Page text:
In the 1960s, Eddie Ellis, a Harlem activist, helped found the Black Panthers. In those heady days, revolutionary visions of equality filled the air. But being a Panther leader was extremely dangerous. The FBI's Counter Intelligence Program (COINTELPRO), which targeted black and Latino activists, had Eddie at the top of their list and soon he found himself accused of killing a person he'd never even seen. For this, he spent 23 years in a New York State prison.
Once outside, Eddie returned to activism, but this time at Harlem's Community Justice Center (CJC). The CJC strives for many of the Panthers' goals, but without the often unfair association to violence which stigmatized the Panthers. He joins other ex-prisoners (who wear green uniforms during their incarceration) to battle inequities which still mark the meting of justice. He notes that African-Americans and Hispanics make up only 28 percent of New York's population, but are 85 percent of the state's prisoners. 75 percent come from New York City's "Seven Neighborhoods," where unemployment, arrest, and death rates are the state's highest.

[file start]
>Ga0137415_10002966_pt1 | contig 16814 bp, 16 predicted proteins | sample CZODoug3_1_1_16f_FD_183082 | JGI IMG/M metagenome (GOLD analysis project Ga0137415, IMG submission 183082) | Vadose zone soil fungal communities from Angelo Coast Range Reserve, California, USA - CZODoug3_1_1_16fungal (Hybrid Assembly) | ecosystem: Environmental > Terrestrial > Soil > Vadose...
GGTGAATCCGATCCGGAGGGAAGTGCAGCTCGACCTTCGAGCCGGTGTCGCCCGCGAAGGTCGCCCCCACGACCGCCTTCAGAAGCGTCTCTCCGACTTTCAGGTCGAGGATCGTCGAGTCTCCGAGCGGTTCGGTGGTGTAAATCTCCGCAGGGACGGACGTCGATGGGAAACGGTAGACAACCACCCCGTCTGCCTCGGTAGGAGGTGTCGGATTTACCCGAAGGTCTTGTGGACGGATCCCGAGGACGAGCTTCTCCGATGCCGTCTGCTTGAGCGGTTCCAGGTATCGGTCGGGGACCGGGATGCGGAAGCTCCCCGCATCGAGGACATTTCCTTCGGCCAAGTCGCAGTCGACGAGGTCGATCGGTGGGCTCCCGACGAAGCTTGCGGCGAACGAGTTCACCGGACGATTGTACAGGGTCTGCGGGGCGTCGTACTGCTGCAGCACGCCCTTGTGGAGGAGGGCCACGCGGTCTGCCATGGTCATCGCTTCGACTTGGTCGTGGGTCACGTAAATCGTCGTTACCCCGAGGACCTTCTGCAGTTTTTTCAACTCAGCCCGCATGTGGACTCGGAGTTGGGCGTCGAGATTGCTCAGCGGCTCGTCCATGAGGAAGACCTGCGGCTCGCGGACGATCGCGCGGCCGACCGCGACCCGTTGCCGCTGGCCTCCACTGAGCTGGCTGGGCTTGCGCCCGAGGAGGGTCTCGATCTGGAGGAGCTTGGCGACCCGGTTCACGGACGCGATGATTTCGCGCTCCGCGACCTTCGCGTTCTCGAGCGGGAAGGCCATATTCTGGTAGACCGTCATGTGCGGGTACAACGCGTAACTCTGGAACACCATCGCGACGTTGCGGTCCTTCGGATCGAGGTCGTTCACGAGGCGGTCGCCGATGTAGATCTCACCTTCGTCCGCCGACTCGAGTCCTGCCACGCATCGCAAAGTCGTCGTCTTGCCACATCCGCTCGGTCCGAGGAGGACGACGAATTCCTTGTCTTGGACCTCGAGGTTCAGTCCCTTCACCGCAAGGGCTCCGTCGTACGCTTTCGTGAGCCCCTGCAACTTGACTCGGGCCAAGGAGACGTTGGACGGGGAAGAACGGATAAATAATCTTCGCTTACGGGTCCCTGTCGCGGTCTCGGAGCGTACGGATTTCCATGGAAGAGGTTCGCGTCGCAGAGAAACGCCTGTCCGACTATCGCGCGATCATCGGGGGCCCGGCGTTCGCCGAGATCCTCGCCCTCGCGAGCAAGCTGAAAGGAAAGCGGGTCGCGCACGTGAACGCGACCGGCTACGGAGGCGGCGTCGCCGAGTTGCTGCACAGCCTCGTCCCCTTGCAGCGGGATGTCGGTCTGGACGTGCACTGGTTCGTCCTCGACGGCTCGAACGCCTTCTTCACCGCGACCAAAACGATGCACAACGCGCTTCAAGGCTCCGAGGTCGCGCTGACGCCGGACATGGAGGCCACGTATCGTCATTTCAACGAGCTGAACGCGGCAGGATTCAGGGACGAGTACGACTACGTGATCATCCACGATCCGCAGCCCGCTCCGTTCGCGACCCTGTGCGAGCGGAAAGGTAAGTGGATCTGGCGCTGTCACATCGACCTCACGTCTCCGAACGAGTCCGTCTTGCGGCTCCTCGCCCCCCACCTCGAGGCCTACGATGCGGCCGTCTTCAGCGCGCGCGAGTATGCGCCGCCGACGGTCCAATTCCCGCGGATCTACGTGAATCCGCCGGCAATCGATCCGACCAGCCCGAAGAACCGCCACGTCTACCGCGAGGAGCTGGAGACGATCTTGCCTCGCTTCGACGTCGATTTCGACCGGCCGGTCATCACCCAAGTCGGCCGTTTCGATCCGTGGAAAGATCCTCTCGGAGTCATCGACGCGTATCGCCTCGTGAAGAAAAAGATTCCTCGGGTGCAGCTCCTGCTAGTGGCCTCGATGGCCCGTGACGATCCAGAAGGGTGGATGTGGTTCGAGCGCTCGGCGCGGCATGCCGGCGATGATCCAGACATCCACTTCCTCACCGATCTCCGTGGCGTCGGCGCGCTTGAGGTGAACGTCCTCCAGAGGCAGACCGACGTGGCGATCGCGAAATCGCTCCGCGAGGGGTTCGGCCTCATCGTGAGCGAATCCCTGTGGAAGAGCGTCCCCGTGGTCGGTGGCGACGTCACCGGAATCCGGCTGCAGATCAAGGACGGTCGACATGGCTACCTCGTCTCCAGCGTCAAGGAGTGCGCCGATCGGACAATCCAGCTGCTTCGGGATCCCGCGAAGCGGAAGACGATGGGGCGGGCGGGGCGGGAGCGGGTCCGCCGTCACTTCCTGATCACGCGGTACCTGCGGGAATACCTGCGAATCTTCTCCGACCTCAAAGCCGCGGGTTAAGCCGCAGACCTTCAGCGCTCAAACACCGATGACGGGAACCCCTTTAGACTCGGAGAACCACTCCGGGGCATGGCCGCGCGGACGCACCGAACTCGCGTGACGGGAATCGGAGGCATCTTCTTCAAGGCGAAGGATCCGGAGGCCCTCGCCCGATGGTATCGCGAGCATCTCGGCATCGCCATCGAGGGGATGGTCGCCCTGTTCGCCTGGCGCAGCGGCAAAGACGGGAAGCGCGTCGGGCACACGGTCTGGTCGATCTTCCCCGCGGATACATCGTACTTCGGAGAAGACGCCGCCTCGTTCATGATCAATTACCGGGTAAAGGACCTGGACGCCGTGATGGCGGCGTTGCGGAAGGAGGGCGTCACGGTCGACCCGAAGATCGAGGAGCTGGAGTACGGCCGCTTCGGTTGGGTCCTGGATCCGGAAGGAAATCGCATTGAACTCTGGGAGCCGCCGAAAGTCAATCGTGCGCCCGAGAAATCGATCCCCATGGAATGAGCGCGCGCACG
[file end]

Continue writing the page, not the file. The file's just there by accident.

WEARING THE GREEN introduces others who've joined the fight, including Georgie Prendes who, after 15 years in prison, developed an innovative acupuncture program to curb addicts' urge to get high. Together they work to make these communities self-respecting so that today's children will not be able to say what Warren Harry, another CJC associate and ex-Panther who served 17 years, does: "the streets got me."